It’s hard for Raelene Baker to say which session is harder: the separation, when a new mother unwillingly gives her newborn away, or the follow-up, when she meets with that mother several days later — often the mom is still lactating, a painful physical reminder of the infant she cannot hold. As a doula who works in Minnesota jails and prisons, Baker regularly deals with these inevitable parts of the job.

“It’s just really painful,” Baker said. “I look at the baby who is nursing and know that the next time that baby eats, it won’t be from his or her mother. It will be from a bottle held by someone they’ve never met, after they’ve had these two days of snuggling and cuddling.”

As it stands, when a woman gives birth while incarcerated in Minnesota, she is not allowed to keep the baby. After two or three days in the hospital, the baby goes on to a new caregiver — a relative if possible, and if not, the baby goes into the state’s foster-care system.

Baker is the director of the Minnesota Prison Doula Project, an organization that sends doulas, such as herself, to jails and prisons in the state to work with pregnant women who are incarcerated, and that also advocates for the rights of those women.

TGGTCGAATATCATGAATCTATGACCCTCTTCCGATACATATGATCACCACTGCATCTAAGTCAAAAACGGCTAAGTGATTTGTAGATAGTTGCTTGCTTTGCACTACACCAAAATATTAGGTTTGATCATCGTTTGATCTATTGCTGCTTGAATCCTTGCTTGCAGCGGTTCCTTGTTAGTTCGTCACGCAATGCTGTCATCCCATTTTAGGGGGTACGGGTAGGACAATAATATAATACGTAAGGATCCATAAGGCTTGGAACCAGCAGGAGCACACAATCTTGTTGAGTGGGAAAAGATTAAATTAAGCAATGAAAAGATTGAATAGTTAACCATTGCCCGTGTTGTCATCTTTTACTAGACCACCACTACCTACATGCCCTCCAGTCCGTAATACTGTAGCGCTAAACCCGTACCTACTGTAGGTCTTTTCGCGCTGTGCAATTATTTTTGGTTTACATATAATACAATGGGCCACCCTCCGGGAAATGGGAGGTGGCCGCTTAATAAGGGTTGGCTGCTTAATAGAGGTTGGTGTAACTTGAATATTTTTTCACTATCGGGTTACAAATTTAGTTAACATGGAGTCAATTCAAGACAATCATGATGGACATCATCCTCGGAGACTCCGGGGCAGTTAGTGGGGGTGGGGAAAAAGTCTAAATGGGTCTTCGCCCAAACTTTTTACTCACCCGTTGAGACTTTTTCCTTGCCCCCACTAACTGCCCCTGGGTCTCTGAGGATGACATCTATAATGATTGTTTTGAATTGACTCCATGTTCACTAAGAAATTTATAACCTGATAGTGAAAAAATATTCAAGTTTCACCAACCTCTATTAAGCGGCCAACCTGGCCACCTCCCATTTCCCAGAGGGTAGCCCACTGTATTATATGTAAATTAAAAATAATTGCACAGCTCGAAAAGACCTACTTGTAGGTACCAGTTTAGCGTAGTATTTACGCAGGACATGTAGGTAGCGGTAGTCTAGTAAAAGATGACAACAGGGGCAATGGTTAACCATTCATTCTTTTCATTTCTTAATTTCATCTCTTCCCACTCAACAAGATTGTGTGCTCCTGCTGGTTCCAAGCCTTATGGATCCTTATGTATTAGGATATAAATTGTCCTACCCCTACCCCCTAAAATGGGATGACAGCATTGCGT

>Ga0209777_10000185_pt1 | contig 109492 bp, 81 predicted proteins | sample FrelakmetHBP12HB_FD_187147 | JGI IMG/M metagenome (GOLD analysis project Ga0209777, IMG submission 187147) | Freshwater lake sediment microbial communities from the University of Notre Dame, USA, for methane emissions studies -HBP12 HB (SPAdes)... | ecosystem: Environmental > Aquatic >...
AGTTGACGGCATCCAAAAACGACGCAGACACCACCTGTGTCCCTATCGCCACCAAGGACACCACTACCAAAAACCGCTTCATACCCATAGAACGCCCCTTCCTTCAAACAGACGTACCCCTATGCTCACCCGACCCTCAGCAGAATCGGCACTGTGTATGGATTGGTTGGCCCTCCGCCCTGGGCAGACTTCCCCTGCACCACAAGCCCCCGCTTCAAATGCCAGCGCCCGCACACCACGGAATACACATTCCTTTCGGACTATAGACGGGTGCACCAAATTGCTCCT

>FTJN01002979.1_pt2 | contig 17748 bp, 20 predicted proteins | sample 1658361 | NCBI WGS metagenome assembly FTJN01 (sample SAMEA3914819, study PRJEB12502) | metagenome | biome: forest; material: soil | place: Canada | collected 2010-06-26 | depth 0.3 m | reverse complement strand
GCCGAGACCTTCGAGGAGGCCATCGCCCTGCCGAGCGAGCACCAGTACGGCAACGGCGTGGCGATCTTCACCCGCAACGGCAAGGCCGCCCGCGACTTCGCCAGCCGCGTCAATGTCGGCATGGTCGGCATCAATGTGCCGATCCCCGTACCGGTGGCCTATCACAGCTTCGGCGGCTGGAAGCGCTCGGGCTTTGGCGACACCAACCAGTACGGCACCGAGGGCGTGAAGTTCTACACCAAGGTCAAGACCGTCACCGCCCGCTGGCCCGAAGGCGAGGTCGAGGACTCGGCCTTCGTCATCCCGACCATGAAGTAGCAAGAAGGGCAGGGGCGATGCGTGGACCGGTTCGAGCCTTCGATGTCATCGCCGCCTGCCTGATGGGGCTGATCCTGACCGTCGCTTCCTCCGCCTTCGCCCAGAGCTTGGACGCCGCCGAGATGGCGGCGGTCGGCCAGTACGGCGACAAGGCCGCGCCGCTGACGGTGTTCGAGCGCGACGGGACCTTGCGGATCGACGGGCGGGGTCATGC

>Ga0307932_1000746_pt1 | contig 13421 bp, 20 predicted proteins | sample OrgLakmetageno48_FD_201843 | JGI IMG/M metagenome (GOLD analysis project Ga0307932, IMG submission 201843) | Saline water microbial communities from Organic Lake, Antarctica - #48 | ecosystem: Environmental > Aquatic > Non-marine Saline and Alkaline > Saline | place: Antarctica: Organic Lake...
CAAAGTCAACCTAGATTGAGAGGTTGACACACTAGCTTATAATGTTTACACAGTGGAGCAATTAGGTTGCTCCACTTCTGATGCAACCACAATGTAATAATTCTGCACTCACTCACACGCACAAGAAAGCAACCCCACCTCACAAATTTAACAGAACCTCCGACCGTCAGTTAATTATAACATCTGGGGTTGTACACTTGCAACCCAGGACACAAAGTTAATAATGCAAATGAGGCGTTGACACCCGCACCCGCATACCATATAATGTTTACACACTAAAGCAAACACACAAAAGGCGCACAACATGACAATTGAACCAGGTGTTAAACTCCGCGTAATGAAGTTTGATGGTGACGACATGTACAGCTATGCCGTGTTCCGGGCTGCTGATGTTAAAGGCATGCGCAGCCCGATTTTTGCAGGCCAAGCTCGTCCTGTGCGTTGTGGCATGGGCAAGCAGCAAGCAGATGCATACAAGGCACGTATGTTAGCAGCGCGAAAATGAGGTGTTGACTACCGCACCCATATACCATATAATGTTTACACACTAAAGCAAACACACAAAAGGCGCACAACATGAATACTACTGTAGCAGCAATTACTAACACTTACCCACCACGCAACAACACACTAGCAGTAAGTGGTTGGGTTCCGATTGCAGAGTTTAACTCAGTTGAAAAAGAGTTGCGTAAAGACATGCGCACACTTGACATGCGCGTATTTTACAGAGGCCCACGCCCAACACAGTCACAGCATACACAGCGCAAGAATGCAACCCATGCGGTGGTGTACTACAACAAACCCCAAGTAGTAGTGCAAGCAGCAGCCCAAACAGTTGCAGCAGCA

Thanks in large part to lobbying and organizing by Baker and her colleagues, starting in August, women in Minnesota will no longer experience this. A new law, signed by Gov. Tim Walz (D) in May, will make the state the first in the country to stop separating women in jail and prisons from their newborns. Several other states have programs in which infants may remain with their mothers for various lengths of time — but the United States as a whole is one of only four nations that routinely separate inmate mothers from their newborns. Some argue that these state programs don’t take a considered approach to making hard decisions about what’s best for children in challenging family situations.